Binaural Integration:  skills involve combining or incorporating information being presented to each ear.  This skill is assessed by presenting two numbers simultaneously to each ear.  The child is asked to repeat all four numbers heard.


Binaural Separation: skills involve attending to the information coming in one ear while ignoring information coming in simultaneously to the other ear.  This skill is assessed by presenting two sentences at the same time, one to each ear.  The child is asked to repeat a sentence heard in one ear and ignore what is heard in the other ear.


Auditory Closure: is the ability to perceive the “whole” message when parts are missing.  Auditory closure skills are necessary for comprehending speech presented in less than ideal listening conditions, such as speech that is compromised by a poor acoustic environment, a rapid speaking rate, an accent of dialect, or a speaker with his or her back turned.  Auditory closure skills are assessed using filtered words.  The words are filtered to reduce their high frequency content.  High frequencies are necessary for consonant recognition.  Filtering causes the words to sound “muffled” to the listener.  This is considered a test of auditory closure as the child is required to identify the whole word although part of the word is acoustically missing.


Phonemic Synthesis: is a measure of phonemic decoding abilities.  The Phonemic Synthesis Test is sensitive to auditory processing difficulties for speech sounds (phonemes). A series of words are broken down into their individual phonemes and the child is asked to blend the sounds together to form a meaningful word.  The Phonemic Synthesis task requires good phonemic decoding skills or phonemic awareness.  It requires recognizing the sounds heard and blending them with previous sounds heard.



Auditory Processing Disorder Treatment

While interventions are available for individuals of all ages with APD, experts agree that early diagnosis and treatment are better for symptom outlook, given the brain’s increased plasticity at young age4.

Auditory training includes a variety of exercises that target specific deficits directly, or via “compensatory” strategies. Therapy can range from computer-assisted software programs, like Fast ForWord and Earobics, to one-on-one training with a speech and language therapist. Some therapy techniques include3:

  • listening to a variety of auditory inputs within a sound booth, with interference introduced and controlled to train the auditory pathways on differentiating sound

  • training to distinguish between similar speech sounds (like the b and p in buy and pie)

  • learning to identify the location and direction of a distant sound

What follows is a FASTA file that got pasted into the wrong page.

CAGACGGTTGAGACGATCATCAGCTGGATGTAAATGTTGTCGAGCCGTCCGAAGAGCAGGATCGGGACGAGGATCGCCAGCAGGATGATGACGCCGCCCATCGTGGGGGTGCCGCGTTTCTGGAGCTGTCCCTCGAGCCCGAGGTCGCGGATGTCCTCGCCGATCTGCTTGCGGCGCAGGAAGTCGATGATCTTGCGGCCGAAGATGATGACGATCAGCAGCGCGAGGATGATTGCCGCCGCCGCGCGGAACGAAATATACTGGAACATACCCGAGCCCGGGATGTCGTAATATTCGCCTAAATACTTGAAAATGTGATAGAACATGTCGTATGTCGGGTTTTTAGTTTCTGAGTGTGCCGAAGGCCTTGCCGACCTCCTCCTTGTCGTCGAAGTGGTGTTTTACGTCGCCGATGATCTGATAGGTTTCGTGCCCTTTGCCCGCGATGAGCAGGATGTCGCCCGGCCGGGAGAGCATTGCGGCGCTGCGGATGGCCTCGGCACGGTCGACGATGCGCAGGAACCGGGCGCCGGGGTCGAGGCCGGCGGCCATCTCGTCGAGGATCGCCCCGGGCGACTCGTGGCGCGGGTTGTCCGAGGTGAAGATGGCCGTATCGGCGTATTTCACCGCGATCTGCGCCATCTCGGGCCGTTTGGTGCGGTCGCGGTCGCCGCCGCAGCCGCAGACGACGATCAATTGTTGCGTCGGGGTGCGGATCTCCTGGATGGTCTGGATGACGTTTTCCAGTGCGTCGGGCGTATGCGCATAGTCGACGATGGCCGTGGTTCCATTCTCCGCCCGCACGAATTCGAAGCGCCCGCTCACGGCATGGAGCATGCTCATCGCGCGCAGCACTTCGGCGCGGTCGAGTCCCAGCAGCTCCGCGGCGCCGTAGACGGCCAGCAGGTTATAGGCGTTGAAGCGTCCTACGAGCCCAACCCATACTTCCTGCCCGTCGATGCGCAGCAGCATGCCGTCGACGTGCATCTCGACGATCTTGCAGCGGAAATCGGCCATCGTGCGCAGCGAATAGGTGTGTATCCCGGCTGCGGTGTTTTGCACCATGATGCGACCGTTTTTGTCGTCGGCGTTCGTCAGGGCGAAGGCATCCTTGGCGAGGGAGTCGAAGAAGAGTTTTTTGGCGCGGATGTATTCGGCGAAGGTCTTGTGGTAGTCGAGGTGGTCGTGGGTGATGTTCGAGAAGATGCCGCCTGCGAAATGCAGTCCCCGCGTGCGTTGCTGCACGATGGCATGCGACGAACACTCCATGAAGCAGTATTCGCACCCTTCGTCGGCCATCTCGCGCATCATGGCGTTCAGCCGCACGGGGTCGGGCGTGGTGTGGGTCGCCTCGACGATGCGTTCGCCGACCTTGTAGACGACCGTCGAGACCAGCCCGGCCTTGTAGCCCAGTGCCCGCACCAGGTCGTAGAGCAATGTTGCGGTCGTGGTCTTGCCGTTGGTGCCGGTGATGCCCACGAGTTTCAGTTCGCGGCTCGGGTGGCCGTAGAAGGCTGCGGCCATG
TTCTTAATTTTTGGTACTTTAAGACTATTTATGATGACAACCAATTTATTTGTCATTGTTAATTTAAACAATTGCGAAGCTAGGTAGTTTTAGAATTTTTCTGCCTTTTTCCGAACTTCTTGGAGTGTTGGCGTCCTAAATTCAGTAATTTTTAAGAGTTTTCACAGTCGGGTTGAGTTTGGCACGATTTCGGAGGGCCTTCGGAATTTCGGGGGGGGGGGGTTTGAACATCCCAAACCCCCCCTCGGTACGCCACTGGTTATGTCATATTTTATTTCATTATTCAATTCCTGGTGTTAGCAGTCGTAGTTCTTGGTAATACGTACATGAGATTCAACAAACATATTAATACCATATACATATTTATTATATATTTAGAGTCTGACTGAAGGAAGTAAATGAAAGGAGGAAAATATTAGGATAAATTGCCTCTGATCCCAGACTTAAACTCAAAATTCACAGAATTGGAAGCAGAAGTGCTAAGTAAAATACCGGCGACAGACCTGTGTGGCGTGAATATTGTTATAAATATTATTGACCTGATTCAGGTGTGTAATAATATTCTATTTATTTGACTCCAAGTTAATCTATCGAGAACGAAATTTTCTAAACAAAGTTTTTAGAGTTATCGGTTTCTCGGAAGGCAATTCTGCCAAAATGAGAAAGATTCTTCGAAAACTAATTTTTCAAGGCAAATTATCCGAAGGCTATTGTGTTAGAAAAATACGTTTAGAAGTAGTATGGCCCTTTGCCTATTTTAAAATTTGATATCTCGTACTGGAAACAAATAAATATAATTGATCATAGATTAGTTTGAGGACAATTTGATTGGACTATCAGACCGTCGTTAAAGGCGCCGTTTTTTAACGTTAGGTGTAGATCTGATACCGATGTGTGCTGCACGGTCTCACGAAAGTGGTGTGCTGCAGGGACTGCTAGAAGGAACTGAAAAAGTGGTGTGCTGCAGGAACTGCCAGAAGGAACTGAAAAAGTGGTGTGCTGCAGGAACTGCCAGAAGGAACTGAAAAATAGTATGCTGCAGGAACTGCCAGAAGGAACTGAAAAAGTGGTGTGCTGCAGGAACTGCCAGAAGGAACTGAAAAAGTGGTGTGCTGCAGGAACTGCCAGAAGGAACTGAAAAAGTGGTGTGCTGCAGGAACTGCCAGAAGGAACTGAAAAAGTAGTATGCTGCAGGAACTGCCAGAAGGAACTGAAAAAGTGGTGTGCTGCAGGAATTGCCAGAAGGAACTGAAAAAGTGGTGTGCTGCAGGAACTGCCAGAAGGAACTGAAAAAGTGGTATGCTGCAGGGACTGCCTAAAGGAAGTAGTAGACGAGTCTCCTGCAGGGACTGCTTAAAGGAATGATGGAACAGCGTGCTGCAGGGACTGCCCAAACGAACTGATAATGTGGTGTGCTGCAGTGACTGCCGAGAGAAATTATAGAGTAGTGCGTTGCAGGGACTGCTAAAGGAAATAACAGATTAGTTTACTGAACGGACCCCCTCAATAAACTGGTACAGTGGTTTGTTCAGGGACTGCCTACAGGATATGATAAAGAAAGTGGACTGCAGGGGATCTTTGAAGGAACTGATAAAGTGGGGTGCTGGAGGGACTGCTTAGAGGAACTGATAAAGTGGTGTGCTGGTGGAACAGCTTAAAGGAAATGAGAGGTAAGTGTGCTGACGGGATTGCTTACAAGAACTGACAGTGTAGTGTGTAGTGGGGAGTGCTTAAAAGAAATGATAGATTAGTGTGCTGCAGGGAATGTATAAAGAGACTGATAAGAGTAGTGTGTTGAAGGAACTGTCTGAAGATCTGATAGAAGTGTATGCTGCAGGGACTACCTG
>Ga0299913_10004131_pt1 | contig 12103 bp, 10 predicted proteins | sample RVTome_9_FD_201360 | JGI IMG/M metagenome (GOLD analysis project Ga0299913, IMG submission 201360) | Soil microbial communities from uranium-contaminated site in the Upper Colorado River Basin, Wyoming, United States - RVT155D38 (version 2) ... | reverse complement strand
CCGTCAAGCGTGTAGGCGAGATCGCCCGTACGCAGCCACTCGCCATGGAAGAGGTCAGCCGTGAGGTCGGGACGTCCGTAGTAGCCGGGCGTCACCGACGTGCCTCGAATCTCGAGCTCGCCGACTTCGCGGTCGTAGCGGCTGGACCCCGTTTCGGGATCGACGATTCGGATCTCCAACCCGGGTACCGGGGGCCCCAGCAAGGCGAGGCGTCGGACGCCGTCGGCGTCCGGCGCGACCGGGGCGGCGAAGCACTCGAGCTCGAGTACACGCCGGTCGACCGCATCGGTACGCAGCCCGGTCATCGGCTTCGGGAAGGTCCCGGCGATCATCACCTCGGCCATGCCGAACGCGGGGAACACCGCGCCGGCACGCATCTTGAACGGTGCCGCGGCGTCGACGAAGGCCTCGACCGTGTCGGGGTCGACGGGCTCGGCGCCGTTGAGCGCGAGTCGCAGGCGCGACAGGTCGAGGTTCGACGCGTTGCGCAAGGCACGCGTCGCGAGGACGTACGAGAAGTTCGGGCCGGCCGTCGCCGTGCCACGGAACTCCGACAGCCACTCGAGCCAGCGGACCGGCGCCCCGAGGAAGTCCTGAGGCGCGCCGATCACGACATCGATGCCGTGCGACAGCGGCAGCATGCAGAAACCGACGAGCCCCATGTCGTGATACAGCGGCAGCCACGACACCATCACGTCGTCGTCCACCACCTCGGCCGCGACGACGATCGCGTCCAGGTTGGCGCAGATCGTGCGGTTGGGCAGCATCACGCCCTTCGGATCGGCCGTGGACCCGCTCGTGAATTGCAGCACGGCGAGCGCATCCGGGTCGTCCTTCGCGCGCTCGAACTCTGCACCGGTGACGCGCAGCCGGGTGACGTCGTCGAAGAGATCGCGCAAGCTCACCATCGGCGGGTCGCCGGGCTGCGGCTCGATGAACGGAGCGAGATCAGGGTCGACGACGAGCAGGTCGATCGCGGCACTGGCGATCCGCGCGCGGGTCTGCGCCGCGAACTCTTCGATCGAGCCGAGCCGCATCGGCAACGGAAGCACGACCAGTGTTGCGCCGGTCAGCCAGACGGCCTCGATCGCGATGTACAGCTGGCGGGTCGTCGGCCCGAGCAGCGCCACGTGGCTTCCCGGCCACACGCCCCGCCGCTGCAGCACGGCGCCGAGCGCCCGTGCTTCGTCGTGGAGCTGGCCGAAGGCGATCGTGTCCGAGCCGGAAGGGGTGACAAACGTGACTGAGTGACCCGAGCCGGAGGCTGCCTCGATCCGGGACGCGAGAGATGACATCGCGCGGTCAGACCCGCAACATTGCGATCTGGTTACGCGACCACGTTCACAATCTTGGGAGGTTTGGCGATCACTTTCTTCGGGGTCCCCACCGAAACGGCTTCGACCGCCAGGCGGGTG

• playing auditory games (like musical chairs and Simon Says)

  • attempting to predict elements in a message by using context

Treatment schedules vary, but many clinicians meet patients for therapy about four times a week for up to half an hour11.

Possible APD accommodations for the classroom, the office, and at home include 4912 :

  • improving the acoustics: closing a window, shutting a door, adding a rug to help absorb sound

  • sitting closer to the source of sound and away from others (i.e. in the front of the classroom)

  • installing a stereo system in the classroom or lecture hall

  • eliminating other sources of sound from the immediate area

  • emphasizing clear speech; asking others to repeat themselves

  • being provided with written instructions (on paper, a whiteboard, via e-mail, etc.)

  • using assistive technologies (like headphones)

  • being provided with note takers or written summaries of classroom discussions/work presentations

  • for teachers: making frequent checks of comprehension

  • asking for information to be rephrased in simpler terms

  • being provided important information only in the absence of noise or other distractors (like the TV)

1. Practice Sequencing with Sounds

Ask your child to cover her eyes with her hands while you make a noise such as closing the door, sneezing, or playing a key on the piano. Have your child first identify the noise. Then try two noises, one after the other. Your child will then identify the two sounds in sequence. Add the number of sounds in the sequence until your child gets tired with the game. Some ideas for noises are:

  • Whistling

  • Snapping fingers

  • Sharpening a pencil

  • Hammering

  • Tearing paper

  • Slamming a book closed

  • Ringing a bell

  • Blowing a whistle

  • Clapping

  • Coughing

  • Drumming with fingers

  • Crumpling paper

  • Unwrapping candy


2. Name the Mistake

Recite or read aloud a familiar text, poem, or rhyme changing the words or wording. Your child should raise her hand and shout out whenever she hears a mistake. You can even change the words, grammar, sound and meaning. Also, you can swap the word order or word parts. Here are a few examples:

  • Once a time upon…

  • Old McDoodle had a farm…

  • Twinkle, twinkle little car… 

3. Clapping Syllables